When quarantine-free travel was confirmed for the Balearic islands and a handful of countries, we warned that their position on the “Green Watchlist” meant they were “at risk” of being demoted at any time. Transport Secretary Grant Shapps confirmed that such changes were likely to occur “with quite a lot of regularity“. But many are likely to have missed this message.
While a demotion to the Amber List will not greatly affect fully vaccinated Britons, who will be allowed to avoid self-isolation upon returning from an Amber country from July 19th (so long as they, and their children, aged five and over, test negative for Covid two days after returning), those returning from the country before Monday and those who have not been vaccinated will have to quarantine. As such, the holiday plans of many Brits still face being ruined.
Grant Shapps told BBC Breakfast that travel lists are reviewed every three weeks. He is quoted in the MailOnline:
I hope we have made very clear to everybody when booking trips at the moment there is always the chance that countries will move around.
Some countries may go to the “Red List”, some countries may go to the Green, but some may move the other way to the Amber List.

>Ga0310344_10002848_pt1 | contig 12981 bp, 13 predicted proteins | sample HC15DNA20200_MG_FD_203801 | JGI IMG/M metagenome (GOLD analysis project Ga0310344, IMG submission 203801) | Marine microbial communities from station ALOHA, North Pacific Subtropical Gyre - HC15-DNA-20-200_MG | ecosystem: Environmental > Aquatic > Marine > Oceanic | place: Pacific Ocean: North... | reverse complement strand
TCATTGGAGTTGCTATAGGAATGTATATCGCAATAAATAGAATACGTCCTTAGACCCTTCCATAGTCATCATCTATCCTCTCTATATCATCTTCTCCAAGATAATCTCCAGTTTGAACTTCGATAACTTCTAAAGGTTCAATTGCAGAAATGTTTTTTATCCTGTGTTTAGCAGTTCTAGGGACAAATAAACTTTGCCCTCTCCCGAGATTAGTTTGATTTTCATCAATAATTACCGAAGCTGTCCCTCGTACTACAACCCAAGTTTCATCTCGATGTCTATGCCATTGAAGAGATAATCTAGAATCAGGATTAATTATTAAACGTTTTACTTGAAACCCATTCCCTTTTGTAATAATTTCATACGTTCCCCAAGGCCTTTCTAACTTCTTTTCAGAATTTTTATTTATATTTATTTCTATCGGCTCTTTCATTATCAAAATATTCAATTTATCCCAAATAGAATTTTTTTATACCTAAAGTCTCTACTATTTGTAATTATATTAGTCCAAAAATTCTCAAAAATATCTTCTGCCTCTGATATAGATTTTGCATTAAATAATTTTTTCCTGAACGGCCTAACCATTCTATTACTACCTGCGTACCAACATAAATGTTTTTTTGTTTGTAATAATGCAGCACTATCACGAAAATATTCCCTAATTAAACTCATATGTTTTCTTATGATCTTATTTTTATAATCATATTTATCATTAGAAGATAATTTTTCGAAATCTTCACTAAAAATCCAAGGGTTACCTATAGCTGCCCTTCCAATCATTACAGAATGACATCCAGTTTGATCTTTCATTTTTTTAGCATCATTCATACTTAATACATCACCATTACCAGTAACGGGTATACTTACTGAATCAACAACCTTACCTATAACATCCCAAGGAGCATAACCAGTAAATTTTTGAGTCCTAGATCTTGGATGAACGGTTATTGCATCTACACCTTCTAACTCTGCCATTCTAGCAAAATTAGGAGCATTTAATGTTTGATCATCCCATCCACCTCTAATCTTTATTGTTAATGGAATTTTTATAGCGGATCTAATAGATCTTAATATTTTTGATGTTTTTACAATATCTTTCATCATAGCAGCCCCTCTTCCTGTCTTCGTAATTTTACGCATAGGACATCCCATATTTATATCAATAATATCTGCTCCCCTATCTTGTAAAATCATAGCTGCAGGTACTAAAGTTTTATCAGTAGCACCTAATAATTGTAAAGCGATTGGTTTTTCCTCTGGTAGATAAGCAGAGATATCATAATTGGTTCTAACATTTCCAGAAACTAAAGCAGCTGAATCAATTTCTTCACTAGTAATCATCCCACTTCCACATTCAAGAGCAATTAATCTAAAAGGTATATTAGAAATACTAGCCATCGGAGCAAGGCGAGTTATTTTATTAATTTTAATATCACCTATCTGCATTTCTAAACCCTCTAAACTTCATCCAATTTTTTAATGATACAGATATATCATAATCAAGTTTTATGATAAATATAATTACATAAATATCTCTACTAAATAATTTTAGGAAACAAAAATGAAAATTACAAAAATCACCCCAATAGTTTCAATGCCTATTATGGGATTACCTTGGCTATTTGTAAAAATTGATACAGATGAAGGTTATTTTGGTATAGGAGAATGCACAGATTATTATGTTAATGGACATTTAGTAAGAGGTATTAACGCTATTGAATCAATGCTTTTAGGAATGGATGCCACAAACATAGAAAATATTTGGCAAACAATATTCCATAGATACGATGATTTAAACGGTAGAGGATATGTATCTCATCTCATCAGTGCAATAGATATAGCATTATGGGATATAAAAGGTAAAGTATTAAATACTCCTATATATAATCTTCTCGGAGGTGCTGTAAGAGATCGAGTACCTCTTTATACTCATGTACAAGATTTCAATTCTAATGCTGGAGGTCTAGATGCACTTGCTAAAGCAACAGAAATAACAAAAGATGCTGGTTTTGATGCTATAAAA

It is a fact of life that they will continue to move around as the virus continues to develop and change globally.
The Guardian has more.
Multiple sources told the Guardian that the switch, which will affect those heading home from Ibiza, Mallorca, Menorca and Formentera, is expected to be discussed by ministers on Wednesday afternoon and come into force from early next week.
There has been no official confirmation from the Government and last-minute decisions are sometimes made not to move countries up and down the traffic light system. …
Several countries are expected to be added to the Red List, meaning most travel from them will be banned, with the exception of arrivals of British citizens and nationals who will have to stay in a hotel for 10 days to avoid the importation of Covid variants.
Meanwhile, the Transport Secretary… has voiced concern over a report in the Telegraph that Britons who have had two AstraZeneca vaccines including one manufactured in India were being turned away from a flight from Manchester to Malta.
He said the jabs, produced at the Serum Institute of India and given to up to five million Britons, were no different from those produced in the U.K.
The numbers of the batches, which are not yet authorised by the European Medicines Agency (EMA) and so do not qualify for the European Union’s digital vaccine passport scheme, appear on people’s vaccine card and are: 4120Z001, 4120Z002 and 4120Z003. …
The news came despite Boris Johnson saying he was “very confident” that the non-European approved vaccines would not cause problems for travellers.
The Guardian report is worth reading in full.